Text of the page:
Yeah, you read the title correctly. While doing some local historical research I came across Ted Fulmore’s Our History in New Albany blog again (I hadn’t thought of it in some time) and immediately remembered his posts about New Albany’s Opera House (see here and here).
In the first link listed above, Ted posts some info about the interior of the Opera House from the New Albany Ledger (November 23, 1866):
The hall is on the second floor and is reached by a broad flight of steps of easy ascent. At the foot of the stairs on the north side is the ticket office, a neat and nicely organized room. Immediately at the head of the stairs is the entrance to the dress circle and parquette: while a flight of broad stairs on the right and left lead respectively to the family circle and gallery.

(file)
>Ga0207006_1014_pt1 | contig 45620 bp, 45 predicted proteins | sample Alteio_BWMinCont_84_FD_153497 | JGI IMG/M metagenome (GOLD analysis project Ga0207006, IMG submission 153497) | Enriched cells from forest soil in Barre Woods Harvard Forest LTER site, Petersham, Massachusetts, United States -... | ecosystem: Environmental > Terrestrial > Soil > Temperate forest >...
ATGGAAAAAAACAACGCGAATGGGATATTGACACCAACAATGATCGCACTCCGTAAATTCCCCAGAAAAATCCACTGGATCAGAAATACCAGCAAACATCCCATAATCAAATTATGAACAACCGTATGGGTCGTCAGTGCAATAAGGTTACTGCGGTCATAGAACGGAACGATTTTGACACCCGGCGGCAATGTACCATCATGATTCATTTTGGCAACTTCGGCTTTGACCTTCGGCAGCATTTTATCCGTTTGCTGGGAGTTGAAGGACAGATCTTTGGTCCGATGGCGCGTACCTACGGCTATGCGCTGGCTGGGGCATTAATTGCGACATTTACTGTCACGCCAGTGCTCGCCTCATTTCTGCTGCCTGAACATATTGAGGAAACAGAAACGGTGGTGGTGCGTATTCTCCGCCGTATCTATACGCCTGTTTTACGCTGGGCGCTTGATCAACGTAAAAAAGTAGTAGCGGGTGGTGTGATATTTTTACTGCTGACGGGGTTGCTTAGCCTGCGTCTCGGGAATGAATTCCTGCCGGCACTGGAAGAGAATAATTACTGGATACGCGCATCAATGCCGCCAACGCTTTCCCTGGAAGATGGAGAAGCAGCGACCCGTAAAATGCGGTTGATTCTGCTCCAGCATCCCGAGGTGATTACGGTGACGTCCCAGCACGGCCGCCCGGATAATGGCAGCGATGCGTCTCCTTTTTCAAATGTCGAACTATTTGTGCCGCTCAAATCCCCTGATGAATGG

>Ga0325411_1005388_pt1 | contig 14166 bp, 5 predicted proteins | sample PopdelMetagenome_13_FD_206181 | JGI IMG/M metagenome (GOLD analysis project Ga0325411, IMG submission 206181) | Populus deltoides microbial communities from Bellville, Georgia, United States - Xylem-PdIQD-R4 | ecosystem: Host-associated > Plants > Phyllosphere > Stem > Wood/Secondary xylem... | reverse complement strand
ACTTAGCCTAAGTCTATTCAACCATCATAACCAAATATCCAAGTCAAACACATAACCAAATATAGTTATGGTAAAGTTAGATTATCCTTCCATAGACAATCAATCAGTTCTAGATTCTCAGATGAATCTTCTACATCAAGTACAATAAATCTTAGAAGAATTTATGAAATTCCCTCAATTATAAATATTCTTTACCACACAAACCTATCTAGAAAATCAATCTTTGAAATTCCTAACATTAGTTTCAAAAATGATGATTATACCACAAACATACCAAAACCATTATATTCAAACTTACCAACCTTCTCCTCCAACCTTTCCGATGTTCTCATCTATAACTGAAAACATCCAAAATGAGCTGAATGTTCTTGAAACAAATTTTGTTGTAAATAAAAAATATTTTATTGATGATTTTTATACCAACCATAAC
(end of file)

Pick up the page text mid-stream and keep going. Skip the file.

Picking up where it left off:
The dress circle and parquette are most elegantly and elaborately finished. They are supplied with spring cushion seats, covered in red damask, with green damask and stuffed backs. The seats in the dress circle are of the same kind of material. The parquette or orchestra boxes are separated from the dress circle by a beautiful iron railing in semi-circle form. The brackets that ornament the gas burners form a really magnificent ornament to the front and sides of the circle. A larger number of brackets add to the elegance of other parts of the house. The house was lighted by 150 gas burners.
I would love to find some of the old programs from productions at the New Albany Opera House–but what I would love more is to archive all the productions that took place at there.